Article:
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April 14, 2012 | 11:25 a.m. CST
We Need to Talk About Kevin is the story of a mother, Eva (Tilda Swinton), tortured by her first-born son, Kevin (Ezra Miller), who tortures the audience as well. With painfully tight close-ups of oozing sandwiches, nails-on-a-chalkboard pitched blades against glass and an excruciating sense that something very, very bad is going to happen, this film keeps viewers squirming in their seats, waiting to exhale when the tension ends.
Through a series of fragmented, disjointed scenes director Lynne Ramsay shows how happy Eva was before having Kevin with husband Franklin (John C. Reilly). Kevin, as a screeching baby implants in his mother a sense of foreboding. Forced from the city into the confines of suburbia, the lines between nature and nurture begin to blur. Is Eva’s paranoid belief that Kevin is evil, manipulating her and buttering-up his father, a result of the pain she went through during labor and the anguish she experienced as he wailed or is it something more, something more sinister in his make-up?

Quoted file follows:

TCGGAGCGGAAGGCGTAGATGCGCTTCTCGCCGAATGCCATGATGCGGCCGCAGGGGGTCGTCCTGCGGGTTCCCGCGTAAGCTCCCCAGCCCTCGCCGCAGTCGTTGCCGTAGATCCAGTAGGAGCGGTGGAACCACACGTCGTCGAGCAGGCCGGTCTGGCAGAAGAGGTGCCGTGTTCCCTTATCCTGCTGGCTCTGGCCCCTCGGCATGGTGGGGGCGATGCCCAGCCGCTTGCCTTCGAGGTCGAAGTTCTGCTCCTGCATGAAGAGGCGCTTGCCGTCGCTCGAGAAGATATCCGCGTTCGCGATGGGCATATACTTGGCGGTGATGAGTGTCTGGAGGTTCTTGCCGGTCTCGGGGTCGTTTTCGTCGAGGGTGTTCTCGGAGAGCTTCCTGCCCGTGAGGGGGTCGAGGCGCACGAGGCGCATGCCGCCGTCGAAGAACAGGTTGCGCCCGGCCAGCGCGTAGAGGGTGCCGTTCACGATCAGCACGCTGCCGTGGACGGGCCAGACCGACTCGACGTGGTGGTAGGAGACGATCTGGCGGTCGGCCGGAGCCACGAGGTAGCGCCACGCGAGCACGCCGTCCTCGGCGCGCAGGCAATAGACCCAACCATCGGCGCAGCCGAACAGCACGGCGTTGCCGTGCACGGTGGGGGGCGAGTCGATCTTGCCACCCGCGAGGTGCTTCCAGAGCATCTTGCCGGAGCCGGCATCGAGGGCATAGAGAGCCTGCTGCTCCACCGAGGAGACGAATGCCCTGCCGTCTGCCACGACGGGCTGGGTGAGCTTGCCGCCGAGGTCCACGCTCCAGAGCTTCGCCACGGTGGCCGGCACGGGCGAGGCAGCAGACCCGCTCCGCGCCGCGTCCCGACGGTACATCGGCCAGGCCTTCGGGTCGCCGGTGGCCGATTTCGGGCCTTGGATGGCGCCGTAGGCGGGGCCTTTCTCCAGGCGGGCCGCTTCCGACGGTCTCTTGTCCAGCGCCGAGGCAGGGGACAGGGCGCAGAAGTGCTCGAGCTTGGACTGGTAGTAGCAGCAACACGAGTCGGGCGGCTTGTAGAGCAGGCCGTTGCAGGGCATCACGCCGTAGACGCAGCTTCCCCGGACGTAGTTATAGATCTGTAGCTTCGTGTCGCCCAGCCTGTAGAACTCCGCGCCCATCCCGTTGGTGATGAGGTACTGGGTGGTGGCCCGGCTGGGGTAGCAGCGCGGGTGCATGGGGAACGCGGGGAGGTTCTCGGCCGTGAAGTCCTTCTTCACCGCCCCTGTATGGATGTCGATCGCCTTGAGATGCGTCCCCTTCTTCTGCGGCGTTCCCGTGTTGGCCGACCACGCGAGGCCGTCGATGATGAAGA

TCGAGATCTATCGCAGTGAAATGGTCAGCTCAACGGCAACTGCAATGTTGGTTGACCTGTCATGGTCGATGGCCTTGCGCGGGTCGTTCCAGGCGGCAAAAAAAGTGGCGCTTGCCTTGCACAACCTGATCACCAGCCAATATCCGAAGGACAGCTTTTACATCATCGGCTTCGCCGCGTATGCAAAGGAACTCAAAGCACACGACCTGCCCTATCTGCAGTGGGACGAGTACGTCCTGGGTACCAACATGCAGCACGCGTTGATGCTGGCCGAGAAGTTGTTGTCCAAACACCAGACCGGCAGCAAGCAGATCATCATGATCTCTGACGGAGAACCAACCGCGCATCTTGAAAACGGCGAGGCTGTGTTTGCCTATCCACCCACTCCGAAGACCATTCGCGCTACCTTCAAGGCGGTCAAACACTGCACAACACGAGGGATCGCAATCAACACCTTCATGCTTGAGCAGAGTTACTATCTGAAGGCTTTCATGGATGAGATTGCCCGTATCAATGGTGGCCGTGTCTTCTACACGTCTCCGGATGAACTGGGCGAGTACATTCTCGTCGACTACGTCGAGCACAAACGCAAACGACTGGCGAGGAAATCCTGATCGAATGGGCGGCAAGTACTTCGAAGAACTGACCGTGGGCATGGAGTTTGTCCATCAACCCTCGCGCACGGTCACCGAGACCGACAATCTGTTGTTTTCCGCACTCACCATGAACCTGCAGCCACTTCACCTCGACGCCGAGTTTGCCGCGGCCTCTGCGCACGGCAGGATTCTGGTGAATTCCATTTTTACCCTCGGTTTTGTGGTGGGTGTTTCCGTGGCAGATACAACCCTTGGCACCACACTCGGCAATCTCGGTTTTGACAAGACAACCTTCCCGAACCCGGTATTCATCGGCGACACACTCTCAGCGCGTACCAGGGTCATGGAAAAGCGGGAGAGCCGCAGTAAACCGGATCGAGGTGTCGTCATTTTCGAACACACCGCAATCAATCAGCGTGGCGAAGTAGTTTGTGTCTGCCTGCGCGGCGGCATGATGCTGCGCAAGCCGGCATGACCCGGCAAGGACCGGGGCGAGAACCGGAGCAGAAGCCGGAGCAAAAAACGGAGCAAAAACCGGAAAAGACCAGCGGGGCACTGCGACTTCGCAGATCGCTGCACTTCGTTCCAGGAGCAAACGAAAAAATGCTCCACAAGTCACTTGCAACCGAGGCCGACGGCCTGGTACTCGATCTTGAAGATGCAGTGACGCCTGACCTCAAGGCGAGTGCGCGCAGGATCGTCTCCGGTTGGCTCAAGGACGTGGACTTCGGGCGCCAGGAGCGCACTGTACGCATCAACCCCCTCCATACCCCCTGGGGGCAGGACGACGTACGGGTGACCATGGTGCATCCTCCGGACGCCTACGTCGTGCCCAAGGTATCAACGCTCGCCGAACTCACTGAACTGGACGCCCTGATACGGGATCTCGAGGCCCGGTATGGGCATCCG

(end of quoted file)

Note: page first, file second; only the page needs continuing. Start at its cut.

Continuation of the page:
The casting of Kevin, from toddler to teen is superb. Never once is there a question as to whether the toddler who refuses to roll a ball (Rock Duer) is the same teen who purposefully infects his snooping mother’s computer with malware. The film’s timeline is rocky, jolting from Kevin’s upbringing to an act of school violence that leaves Eva an outcast in her community, shunned for what her son did. The character Swinton inhabits is multi-layered, a complex case study of parenthood and deserving of the Golden Globe nomination and other nods she received.
Threaded throughout, like a latent sociology lesson, is the question of the parent to child bond and the kinds of boys-will-be-boys behavior we’re often quick to dismiss. However, after the painful experience of viewing this film, the commentary on society is not enough reward.